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Mysterious new aurora on Saturn infrared camera on the Cassini spacecraft has detected a unique aurora at Saturn’s north polar cap, unlike any other known in the Solar System...

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Hubble images exoplanet

...a team of astronomers has taken an image of a planet around the star Fomalhaut, the first such image of an exoplanet taken in visible wavelengths...

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Phoenix concludes Martian adventure

...NASA’s Phoenix Mars Lander has said its farewells to the Earth as the decline in solar power forces the spacecraft to shut down...

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Video archive

STS-120 day 2 highlights

Flight Day 2 of Discovery's mission focused on heat shield inspections. This movie shows the day's highlights.


STS-120 day 1 highlights

The highlights from shuttle Discovery's launch day are packaged into this movie.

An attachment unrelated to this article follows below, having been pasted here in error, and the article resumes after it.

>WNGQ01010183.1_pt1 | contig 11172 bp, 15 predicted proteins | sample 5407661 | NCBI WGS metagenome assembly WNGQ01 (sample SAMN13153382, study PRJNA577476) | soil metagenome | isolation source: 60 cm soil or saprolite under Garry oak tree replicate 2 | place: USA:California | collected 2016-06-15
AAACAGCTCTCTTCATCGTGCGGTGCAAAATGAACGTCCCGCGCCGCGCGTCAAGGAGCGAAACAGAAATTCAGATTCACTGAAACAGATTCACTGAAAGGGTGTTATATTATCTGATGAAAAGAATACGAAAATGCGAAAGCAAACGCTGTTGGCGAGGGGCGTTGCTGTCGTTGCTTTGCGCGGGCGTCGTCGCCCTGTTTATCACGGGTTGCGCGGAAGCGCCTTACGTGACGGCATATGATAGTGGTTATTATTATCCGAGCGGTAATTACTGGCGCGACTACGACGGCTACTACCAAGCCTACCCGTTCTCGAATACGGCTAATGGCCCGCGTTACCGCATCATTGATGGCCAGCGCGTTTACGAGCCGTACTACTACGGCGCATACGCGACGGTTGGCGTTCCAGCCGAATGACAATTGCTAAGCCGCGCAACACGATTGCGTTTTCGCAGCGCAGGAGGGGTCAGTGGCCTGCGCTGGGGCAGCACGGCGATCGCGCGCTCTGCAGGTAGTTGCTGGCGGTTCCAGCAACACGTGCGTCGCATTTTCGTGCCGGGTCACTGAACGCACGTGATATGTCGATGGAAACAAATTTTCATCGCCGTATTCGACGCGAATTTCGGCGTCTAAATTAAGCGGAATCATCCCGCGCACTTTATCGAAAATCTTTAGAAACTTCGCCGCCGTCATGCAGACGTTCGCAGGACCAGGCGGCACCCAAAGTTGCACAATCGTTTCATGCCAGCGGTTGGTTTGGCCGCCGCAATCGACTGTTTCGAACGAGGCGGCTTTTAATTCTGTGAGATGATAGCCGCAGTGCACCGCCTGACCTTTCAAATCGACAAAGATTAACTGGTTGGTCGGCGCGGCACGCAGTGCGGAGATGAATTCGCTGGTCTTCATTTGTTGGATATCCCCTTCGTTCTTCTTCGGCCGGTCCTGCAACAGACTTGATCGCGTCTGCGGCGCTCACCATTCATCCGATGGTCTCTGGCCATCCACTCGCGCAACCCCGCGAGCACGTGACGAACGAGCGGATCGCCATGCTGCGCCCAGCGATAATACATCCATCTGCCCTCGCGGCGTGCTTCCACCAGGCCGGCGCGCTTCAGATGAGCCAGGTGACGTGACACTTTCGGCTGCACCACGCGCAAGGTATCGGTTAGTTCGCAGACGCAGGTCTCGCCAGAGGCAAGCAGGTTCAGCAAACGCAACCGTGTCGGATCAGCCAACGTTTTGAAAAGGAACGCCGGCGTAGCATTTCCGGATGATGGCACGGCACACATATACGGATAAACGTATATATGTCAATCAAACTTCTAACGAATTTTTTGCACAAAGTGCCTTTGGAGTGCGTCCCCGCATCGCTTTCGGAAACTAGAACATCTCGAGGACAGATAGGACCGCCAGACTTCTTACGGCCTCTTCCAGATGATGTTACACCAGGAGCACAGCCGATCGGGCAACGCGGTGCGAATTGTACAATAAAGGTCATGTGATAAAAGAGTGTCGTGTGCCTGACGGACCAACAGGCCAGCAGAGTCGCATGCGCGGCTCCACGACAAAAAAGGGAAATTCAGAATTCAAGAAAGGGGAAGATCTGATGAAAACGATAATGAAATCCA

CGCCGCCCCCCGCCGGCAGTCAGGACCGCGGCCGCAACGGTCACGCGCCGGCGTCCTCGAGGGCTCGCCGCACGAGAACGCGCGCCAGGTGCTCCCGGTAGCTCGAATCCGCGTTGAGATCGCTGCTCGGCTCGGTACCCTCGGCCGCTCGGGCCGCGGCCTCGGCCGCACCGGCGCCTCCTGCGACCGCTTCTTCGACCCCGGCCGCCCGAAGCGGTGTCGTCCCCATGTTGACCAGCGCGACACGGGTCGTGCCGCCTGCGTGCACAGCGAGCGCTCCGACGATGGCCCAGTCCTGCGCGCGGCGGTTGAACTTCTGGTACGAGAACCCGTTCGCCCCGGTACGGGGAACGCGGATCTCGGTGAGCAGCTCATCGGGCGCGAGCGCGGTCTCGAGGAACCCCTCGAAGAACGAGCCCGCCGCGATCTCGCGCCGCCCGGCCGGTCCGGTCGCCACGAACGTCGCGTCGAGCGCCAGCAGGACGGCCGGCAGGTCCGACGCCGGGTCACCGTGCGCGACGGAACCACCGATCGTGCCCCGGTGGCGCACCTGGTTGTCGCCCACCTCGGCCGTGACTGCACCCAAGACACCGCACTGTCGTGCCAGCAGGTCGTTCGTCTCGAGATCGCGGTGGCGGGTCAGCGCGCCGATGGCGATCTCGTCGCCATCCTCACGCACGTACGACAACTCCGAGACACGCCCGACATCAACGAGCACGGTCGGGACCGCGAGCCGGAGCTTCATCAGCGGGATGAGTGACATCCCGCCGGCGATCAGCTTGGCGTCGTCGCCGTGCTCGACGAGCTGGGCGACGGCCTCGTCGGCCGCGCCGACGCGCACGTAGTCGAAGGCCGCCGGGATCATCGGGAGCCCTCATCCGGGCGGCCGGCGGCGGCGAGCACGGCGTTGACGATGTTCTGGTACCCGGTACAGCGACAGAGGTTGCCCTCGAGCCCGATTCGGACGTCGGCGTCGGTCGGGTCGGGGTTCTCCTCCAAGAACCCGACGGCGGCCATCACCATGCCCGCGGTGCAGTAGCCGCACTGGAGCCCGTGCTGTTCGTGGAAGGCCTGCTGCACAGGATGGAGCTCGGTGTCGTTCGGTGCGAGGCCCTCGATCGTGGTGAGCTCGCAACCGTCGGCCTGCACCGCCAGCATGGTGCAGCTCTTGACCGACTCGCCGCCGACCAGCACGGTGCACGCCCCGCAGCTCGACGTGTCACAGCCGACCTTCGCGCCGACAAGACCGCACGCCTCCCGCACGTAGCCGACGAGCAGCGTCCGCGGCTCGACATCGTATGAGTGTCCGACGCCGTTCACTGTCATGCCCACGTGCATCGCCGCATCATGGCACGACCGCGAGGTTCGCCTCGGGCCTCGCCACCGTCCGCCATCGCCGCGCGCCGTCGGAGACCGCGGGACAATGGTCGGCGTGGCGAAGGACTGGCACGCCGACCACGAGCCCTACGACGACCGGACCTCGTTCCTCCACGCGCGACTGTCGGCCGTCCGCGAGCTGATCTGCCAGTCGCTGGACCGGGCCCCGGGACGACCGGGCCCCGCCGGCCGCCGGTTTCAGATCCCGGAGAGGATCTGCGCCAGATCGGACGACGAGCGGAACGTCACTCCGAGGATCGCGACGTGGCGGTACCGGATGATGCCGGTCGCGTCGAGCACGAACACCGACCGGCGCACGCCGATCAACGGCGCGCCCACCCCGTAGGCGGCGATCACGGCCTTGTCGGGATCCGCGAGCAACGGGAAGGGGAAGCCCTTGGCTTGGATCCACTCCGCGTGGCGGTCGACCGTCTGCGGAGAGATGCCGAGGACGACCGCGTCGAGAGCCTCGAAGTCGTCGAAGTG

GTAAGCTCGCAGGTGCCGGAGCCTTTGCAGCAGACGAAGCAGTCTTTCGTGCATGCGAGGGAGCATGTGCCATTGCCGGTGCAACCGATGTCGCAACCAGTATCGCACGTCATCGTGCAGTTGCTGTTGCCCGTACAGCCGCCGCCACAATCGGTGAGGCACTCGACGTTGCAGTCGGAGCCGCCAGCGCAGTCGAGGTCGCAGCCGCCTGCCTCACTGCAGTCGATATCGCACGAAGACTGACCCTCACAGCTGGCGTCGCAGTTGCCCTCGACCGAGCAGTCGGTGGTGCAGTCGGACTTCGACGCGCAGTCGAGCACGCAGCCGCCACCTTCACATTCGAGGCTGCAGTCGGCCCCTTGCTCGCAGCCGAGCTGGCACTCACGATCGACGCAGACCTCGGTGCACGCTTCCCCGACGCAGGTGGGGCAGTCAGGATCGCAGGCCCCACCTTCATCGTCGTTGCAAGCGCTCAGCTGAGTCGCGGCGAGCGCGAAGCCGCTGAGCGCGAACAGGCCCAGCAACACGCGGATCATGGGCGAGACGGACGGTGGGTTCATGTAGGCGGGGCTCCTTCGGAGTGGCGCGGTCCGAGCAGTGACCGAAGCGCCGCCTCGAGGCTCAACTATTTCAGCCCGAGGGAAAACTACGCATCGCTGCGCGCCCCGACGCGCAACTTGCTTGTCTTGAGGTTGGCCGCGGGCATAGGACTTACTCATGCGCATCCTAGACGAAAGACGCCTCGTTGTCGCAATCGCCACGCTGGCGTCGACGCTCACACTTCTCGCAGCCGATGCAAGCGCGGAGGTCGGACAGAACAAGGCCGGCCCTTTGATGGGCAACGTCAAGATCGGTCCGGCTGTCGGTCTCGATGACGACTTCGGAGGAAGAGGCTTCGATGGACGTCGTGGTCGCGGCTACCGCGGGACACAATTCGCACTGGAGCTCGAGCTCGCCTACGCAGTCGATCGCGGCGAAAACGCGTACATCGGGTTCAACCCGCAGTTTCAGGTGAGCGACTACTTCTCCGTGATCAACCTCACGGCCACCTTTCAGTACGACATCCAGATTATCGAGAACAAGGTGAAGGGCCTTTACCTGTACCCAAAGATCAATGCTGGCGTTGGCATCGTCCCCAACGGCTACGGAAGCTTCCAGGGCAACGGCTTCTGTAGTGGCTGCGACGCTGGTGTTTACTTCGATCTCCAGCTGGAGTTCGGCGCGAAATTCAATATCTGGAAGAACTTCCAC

STS-118: Highlights

The STS-118 crew, including Barbara Morgan, narrates its mission highlights film and answers questions in this post-flight presentation.

 Full presentation
 Mission film

STS-120: Rollout to pad

Space shuttle Discovery rolls out of the Vehicle Assembly Building and travels to launch pad 39A for its STS-120 mission.


Dawn leaves Earth

NASA's Dawn space probe launches aboard a Delta 2-Heavy rocket from Cape Canaveral to explore two worlds in the asteroid belt.

 Full coverage

Dawn: Launch preview

These briefings preview the launch and science objectives of NASA's Dawn asteroid orbiter.

 Launch | Science

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Scientists dive deeper into Mars’ watery past

Posted: 19 November, 2008

An international team of scientists working with data gleaned from Mars Odyssey’s Gamma Ray Spectrometer report new evidence for the controversial idea that oceans once covered as much as one-third of ancient Mars.